I had been assigned the middle seat in front, right next to the pilot, so I got in first. The passenger who ended up sitting next to me (on the right side in the front row) had crutches and needed assistance getting on board, so Martha and my mom had to wait on the tarmac. Here’s a photo of them that I took from inside the helicopter:
Here’s Martha in the back seat . . .
. . . and here’s my mom getting her first look at the interior:
Is that a great facial expression or what? I know that she’d been in a helicopter at least once before because we flew in one over the Grand Canyon in (I think) 1993. That was the only other time I’d ever been in a helicopter, although for what it’s worth, I did catch a softball and three baseballs last summer that were dropped from one.
Anyway, it wasn’t long before we were airborne. This was the view as we flew over some farmland:
The biggest thing that made me nervous (beyond the whole “active volcano” factor) was that there was only ONE pilot. What if he had a heart attack or got hiccups? I don’t really worry about death, but I’m not exactly looking forward to it either, so during the first few minutes of the flight, I paid close attention to the control panel . . .
. . . and to what he was doing with the joystick. That way, I figured I could take over in the event of an emergency — you know, at least keep the helicopter in the air long enough to get instructions from the ground. Does that make me paranoid or smart? Or both?
In the following photo, do you see the trail of smoke in the distance:
It’s right where the land meets the water. More on that in a bit. For now, I’ll just mention that we were flying over a rain forest.
Now, about that volcano, here’s what the lava did to the forest . . .
. . . and here’s the volcano itself:
That volcano has been active since 1983, mostly in the form of a few trickles here and there, but according to the pilot, it once spewed lava 1,200 feet into the air — without warning. I asked him if that made him nervous, to which he replied, “Nope, I’ve been doing this for twelve years.”
Here’s a peek directly into the crater of the volcano:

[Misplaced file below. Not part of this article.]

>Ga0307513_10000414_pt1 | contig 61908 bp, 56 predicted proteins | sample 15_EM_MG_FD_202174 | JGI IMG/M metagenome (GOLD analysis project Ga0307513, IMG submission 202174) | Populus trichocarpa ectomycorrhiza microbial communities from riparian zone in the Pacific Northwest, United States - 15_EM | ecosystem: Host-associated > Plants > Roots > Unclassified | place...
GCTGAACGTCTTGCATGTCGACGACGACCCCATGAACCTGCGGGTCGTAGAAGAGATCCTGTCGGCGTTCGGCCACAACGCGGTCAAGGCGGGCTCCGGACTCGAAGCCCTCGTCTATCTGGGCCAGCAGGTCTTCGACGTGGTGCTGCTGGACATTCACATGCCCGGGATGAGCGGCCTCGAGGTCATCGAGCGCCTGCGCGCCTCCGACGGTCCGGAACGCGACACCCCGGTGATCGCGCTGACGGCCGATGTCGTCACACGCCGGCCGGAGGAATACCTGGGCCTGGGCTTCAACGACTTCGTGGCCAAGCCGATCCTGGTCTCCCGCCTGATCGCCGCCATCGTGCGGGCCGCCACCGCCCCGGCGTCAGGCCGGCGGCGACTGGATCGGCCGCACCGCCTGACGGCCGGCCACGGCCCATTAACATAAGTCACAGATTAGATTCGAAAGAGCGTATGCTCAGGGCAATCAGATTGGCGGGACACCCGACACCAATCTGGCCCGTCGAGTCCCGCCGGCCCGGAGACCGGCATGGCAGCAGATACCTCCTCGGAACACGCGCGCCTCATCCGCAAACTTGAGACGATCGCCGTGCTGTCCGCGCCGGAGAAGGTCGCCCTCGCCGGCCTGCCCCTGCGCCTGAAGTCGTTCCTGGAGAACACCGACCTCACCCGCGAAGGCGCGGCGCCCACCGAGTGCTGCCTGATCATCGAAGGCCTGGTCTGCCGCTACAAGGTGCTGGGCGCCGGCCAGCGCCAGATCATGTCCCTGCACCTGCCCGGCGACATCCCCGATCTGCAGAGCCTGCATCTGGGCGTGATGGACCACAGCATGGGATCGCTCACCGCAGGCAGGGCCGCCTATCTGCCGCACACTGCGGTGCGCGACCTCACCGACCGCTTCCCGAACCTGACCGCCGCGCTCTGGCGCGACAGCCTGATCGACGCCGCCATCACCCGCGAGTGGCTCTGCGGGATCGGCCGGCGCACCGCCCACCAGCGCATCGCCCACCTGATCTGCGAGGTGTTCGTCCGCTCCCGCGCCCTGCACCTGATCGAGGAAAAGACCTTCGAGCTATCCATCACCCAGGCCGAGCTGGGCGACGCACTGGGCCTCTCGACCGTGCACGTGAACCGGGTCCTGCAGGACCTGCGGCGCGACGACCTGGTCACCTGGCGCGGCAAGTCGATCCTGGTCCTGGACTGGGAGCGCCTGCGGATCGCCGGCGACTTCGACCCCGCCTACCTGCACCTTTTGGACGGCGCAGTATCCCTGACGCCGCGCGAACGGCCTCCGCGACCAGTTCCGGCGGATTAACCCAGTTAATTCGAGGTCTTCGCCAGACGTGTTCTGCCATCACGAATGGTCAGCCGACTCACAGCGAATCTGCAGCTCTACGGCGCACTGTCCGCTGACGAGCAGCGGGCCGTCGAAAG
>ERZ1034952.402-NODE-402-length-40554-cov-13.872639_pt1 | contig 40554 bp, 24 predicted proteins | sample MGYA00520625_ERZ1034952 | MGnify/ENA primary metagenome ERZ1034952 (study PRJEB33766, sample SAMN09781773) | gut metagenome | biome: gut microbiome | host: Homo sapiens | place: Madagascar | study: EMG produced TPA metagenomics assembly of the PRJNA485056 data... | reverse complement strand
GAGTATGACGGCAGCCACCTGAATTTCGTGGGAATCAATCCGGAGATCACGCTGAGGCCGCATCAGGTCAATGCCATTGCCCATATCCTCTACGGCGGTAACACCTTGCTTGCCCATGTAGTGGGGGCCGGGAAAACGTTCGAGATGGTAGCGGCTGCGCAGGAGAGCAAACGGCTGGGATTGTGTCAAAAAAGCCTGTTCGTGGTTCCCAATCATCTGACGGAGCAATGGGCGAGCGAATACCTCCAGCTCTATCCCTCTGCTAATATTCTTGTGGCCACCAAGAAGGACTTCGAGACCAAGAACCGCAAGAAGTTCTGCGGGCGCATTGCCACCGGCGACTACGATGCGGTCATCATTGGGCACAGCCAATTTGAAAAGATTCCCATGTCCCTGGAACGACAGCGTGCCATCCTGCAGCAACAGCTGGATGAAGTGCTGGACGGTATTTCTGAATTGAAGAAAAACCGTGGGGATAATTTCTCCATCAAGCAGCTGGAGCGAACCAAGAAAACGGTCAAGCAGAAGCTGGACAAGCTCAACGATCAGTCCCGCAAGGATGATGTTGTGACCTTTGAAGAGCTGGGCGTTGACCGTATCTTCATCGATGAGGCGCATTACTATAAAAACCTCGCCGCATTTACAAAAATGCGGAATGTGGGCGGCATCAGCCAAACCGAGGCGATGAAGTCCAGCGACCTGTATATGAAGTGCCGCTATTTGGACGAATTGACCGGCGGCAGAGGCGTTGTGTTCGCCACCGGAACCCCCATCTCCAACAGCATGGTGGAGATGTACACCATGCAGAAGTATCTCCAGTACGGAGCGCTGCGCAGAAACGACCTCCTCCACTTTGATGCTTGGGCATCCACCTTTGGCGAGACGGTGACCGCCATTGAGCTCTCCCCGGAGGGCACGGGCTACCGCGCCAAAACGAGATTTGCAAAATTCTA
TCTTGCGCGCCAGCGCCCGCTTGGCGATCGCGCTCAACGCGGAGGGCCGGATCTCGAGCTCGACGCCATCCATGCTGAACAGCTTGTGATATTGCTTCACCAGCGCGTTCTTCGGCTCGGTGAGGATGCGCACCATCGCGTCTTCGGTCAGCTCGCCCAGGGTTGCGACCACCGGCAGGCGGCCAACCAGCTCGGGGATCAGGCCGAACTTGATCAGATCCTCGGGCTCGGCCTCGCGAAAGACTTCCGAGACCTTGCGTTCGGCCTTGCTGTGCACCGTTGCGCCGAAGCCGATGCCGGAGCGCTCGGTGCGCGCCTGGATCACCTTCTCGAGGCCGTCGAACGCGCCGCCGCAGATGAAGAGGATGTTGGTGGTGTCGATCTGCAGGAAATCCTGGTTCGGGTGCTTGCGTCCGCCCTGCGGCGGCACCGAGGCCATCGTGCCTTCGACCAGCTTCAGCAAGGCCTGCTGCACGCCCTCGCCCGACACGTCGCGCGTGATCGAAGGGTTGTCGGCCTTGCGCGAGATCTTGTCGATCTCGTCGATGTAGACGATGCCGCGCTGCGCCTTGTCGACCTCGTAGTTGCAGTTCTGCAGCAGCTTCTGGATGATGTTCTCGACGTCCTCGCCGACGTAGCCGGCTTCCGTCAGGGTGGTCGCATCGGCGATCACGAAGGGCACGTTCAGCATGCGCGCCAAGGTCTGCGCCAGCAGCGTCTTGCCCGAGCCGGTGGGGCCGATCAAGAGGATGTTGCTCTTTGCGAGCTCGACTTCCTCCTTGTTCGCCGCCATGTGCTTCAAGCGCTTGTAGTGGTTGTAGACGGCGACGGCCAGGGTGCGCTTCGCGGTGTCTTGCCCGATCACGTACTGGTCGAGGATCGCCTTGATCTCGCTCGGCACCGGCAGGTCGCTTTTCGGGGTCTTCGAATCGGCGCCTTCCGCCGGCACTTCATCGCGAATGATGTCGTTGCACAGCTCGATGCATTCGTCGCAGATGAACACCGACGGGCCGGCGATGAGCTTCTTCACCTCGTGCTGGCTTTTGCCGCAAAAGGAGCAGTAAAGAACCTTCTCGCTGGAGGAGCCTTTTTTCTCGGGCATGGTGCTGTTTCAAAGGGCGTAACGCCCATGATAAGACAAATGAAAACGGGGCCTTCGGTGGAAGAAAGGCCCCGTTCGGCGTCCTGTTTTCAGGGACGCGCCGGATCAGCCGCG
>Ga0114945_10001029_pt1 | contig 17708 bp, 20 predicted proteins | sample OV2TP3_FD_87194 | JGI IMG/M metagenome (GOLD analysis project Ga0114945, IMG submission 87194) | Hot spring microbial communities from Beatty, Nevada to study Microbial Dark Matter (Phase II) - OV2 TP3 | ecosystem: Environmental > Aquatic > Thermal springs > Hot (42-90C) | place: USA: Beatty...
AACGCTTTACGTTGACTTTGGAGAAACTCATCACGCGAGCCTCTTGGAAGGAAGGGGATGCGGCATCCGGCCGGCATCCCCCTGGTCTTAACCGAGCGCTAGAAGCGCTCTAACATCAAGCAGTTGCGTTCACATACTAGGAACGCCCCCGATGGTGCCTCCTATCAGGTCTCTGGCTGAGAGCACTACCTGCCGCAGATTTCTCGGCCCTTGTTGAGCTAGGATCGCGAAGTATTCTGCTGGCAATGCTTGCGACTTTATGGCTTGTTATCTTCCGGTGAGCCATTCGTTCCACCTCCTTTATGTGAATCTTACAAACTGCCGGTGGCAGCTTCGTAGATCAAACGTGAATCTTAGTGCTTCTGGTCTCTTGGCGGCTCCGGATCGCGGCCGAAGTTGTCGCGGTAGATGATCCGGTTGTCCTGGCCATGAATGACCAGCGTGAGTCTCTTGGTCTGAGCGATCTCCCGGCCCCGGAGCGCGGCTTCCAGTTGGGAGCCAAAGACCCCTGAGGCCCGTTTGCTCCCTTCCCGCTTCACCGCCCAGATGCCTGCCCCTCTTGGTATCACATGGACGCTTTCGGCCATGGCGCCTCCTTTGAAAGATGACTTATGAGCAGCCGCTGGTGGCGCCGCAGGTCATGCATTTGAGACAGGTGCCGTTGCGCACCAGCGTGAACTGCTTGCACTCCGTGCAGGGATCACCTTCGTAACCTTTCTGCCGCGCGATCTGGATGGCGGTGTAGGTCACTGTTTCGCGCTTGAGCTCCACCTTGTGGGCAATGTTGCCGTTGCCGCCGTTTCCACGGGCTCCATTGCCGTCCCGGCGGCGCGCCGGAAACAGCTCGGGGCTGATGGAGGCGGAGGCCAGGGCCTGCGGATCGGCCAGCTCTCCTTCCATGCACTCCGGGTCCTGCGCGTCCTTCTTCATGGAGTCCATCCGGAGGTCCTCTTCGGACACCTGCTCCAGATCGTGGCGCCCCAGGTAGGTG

That entire side of the island is covered with lava:
You need to know that the top of the helicopter’s “dashboard” (for lack of a better term) was level, meaning, like, flat . . . like, when the helicopter was sitting on the tarmac, the dashboard was parallel to the ground. Got that? I’m mentioning this now because . . . well, just look how much we were tilting to the side:
In the photo above, do you see the small patches of trees? Somehow, when the lava was flowing down the mountain, it missed those areas, including this one, which still has a road cutting through:
At this point, there’s not much lava flowing above ground. Instead it travels through underground ducts and spills out into the ocean. Check it out:
The pilot flew us close enough (and my dinky camera’s zoom was strong enough) that I could actually see the red-hot lava pouring out:
After several minutes, we flew away from that area . . .
. . . and toward this portion of the coastline, where people have built houses on the lava:
Why the hell would anyone choose to live there, you ask? Because the Hawaiian government offers 99-year leases on that land for $1 per year. (Still overpriced, in my opinion.)
Not surprisingly, Martha and my mom were enjoying themselves:
Here’s a photo that Martha took, which shows part of my head on the right:
Can you spot the waterfalls in the following photo?
Those falls are in Hilo, which, by the way, has more rainy days per year (275 on average) than any city in the northern hemisphere. It’s also the only city that (a) sits on an active volcano AND (b) has earthquakes AND (c) has endured two major tsunamis. Thanks, but no thanks. I’ll continue inhaling two buses a day in New York City.
I got a nice look at some cruise ships . . .
. . . as we came in for a landing:
Thank you, Mister Pilot, for not making me die!
Here I am dehelicoptering:
On the way to our next destination, we stopped at a drive-thru for ice cream:
That destination was Rainbow Falls:
We got a nice look at the 80-foot waterfall . . .
. . . and then climbed these stairs . . .
. . . into the forest. Here I am in front of a big-ass tree:
By the time we drove back to Waimea, it was dark. Here’s where we had dinner:
Here we are inside the restaurant:
Ahh, New York. My true love. I’m home now as I sit here typing this. Day 9 was the final full day of our trip and by far the most memorable. Stay tuned for a brief Day 10 entry, and then I’ll get back to some baseball stuff.